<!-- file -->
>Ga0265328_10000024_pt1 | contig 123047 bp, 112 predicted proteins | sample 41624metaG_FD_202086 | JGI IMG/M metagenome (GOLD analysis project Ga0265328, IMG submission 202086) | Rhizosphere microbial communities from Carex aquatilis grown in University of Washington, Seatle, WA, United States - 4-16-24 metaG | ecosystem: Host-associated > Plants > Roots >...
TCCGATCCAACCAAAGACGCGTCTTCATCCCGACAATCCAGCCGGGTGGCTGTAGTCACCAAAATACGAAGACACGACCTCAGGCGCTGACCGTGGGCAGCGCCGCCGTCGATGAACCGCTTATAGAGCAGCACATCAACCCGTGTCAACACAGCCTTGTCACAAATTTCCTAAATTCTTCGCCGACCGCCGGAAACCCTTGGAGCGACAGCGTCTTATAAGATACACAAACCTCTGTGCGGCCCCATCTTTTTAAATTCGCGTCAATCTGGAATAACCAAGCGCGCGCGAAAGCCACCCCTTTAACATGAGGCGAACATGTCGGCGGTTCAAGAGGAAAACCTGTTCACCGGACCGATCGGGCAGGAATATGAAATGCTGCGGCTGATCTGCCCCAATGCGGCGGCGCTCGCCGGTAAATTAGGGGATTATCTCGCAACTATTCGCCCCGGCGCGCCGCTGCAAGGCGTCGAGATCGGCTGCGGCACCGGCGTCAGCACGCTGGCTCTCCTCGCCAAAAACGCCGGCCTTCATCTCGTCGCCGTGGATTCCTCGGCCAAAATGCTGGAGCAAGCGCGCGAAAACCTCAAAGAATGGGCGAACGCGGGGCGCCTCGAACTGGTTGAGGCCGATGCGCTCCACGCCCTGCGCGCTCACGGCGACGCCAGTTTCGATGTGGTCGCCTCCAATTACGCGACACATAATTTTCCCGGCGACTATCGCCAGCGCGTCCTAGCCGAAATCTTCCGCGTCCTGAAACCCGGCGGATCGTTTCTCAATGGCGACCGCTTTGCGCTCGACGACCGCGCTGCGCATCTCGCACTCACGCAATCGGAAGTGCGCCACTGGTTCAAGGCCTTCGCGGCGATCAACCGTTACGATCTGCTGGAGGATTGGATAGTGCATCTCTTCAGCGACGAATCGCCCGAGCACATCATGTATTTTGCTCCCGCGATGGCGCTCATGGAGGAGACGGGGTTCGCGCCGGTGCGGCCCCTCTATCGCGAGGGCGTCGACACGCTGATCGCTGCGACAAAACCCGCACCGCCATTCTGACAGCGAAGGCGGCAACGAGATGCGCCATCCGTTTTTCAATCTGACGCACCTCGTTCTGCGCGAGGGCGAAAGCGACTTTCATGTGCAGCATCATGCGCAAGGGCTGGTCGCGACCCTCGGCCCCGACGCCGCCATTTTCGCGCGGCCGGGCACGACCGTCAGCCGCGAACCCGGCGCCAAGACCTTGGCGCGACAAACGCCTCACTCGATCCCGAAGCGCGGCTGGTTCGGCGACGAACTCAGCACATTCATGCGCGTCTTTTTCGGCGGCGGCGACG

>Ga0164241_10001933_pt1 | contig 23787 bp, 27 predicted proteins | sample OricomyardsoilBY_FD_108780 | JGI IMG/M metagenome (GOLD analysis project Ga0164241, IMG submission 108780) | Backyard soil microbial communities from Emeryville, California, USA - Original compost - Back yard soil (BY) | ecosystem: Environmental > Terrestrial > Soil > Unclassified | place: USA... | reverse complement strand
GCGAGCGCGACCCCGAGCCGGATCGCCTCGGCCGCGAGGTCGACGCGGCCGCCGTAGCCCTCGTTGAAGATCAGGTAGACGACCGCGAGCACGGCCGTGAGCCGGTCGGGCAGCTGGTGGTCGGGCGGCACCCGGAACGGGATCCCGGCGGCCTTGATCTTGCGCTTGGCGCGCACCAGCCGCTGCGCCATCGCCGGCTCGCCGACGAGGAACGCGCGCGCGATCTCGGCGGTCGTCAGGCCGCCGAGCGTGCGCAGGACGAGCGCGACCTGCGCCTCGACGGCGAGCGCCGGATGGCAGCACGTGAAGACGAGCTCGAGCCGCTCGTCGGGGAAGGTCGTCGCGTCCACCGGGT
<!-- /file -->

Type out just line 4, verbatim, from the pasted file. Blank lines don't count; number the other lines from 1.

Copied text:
GCGAGCGCGACCCCGAGCCGGATCGCCTCGGCCGCGAGGTCGACGCGGCCGCCGTAGCCCTCGTTGAAGATCAGGTAGACGACCGCGAGCACGGCCGTGAGCCGGTCGGGCAGCTGGTGGTCGGGCGGCACCCGGAACGGGATCCCGGCGGCCTTGATCTTGCGCTTGGCGCGCACCAGCCGCTGCGCCATCGCCGGCTCGCCGACGAGGAACGCGCGCGCGATCTCGGCGGTCGTCAGGCCGCCGAGCGTGCGCAGGACGAGCGCGACCTGCGCCTCGACGGCGAGCGCCGGATGGCAGCACGTGAAGACGAGCTCGAGCCGCTCGTCGGGGAAGGTCGTCGCGTCCACCGGGT